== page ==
This may come as quite a shocker.
People in the health and fitness industry sometimes fall off the health and fitness wagon.
Yep, it happens.
Some “fall-offs” I’ve recently learned about:
- Several fitness instructors found themselves overindulging in wine during the Covid lockdown.
- Another fitness guru stopped teaching yoga and working out (Covid related) and is having a really tough time getting back in the groove.
- And yet another trainer/coach ravenously eats whatever is in the fridge when playing video games at night.
- Oh, and one more. You’ll love this: mindless snacking on chips and sweets.
Can you relate with any of these? Are you surprised?
We KNOW BETTER! We help others overcome challenges, and yet…
…we all have our struggles.
I’ve admitted to occasional emotional ice cream eating.
None of us are perfect, yet we think others have it all together all the time.
They don’t. Not even the health and fitness professionals.
As you practice living your desired life, remember that one key element to creating good habits and having them stick is doing them most of the time. 100% is an ideal that will ultimately bring you down.
The 100% thinking can do you a real disservice. One missed session at the gym or overindulgence of pizza will make you feel bad. Get over it and move on. Most of the time is a winning option.
So, what are those fitness folks doing to get back on track?
One solution is to change the environmental cues that trigger a certain behavior.
The video game player is rearranging the fridge so the first thing he sees is cut up veggies or fruit. This puts distance between him and more enticing foods that are better for daytime.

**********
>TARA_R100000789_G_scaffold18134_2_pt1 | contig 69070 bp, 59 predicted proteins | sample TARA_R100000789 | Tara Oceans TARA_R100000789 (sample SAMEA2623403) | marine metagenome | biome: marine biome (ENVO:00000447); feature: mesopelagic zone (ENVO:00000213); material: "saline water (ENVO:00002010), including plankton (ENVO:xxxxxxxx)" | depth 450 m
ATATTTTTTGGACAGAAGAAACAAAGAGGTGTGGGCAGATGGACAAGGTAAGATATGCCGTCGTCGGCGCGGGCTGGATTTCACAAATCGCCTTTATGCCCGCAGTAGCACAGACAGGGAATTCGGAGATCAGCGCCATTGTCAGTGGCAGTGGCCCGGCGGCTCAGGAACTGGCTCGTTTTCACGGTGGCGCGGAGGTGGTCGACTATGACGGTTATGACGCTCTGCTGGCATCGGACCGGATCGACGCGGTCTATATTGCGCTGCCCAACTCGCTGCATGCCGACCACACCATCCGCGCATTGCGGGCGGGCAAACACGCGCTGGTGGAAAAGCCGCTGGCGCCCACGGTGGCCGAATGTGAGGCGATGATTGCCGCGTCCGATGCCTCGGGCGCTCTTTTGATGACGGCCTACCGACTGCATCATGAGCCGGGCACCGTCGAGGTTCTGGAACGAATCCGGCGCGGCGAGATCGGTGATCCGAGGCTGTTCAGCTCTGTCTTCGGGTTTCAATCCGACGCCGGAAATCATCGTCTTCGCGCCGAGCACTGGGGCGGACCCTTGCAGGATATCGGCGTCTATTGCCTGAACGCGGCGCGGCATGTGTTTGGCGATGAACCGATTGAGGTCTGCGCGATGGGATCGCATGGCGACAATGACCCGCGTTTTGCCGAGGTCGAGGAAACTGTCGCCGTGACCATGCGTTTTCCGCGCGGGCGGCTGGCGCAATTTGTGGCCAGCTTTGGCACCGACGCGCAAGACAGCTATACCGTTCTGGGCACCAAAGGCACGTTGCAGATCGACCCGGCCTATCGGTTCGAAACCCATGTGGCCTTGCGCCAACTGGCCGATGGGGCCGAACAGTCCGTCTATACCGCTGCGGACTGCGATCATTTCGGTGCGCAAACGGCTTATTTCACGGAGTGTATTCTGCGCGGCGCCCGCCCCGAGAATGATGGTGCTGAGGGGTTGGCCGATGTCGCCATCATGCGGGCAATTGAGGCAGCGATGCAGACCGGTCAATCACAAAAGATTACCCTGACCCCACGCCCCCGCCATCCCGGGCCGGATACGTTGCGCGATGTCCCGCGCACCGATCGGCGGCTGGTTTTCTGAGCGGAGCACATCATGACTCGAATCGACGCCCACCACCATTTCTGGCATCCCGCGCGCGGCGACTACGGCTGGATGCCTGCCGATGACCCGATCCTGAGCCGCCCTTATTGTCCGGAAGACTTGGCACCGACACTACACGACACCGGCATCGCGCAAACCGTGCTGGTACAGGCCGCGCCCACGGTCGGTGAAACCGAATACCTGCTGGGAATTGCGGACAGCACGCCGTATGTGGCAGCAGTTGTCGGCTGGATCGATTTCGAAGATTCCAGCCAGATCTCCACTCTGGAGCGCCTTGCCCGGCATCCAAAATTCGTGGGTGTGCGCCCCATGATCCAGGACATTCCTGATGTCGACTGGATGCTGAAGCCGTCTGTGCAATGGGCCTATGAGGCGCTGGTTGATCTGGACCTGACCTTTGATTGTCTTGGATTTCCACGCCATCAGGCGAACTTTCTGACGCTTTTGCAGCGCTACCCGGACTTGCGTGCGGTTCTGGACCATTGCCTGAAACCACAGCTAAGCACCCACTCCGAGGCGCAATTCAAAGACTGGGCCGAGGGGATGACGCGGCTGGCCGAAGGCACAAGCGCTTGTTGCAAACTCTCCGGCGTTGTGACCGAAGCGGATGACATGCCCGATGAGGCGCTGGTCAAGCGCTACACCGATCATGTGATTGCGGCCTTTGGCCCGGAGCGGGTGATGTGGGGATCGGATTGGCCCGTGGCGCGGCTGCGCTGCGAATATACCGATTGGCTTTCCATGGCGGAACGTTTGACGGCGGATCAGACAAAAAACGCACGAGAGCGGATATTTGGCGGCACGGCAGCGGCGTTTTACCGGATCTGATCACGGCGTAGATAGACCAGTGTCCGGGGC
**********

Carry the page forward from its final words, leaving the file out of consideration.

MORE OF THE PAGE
The chip and sweet eater knows that having those foods in the house is a BAD idea. Replacing them with healthier options that she can grab when the munchies strike is key to creating a habit that makes her feel good.
The wine people didn’t like how they felt, so that was the impetus to discontinue the nightly habit. Also, getting out of the house was the distraction that changed the environment.
The yoga teacher has scheduled workouts in her calendar, so it looks hopeful.
Whatever it is you’d like to work on, begin by making a plan that’s EASY so that you set yourself up for success.
Small daily wins add up to a life of a champion.
FUN OFFER: I sometimes do Zoom kitchen coaching sessions. In the past we’ve made tomato pie and baked a cake. What would YOU like to make during a future session? Send me an email with your idea and I’ll gift you with a 50-minute coaching call to help set you up for success around ONE habit you’d like to change.
Cheers to you,
“Success is the product of daily habits—not once-in-a-lifetime transformations.”—James Clear, “Atomic Habits”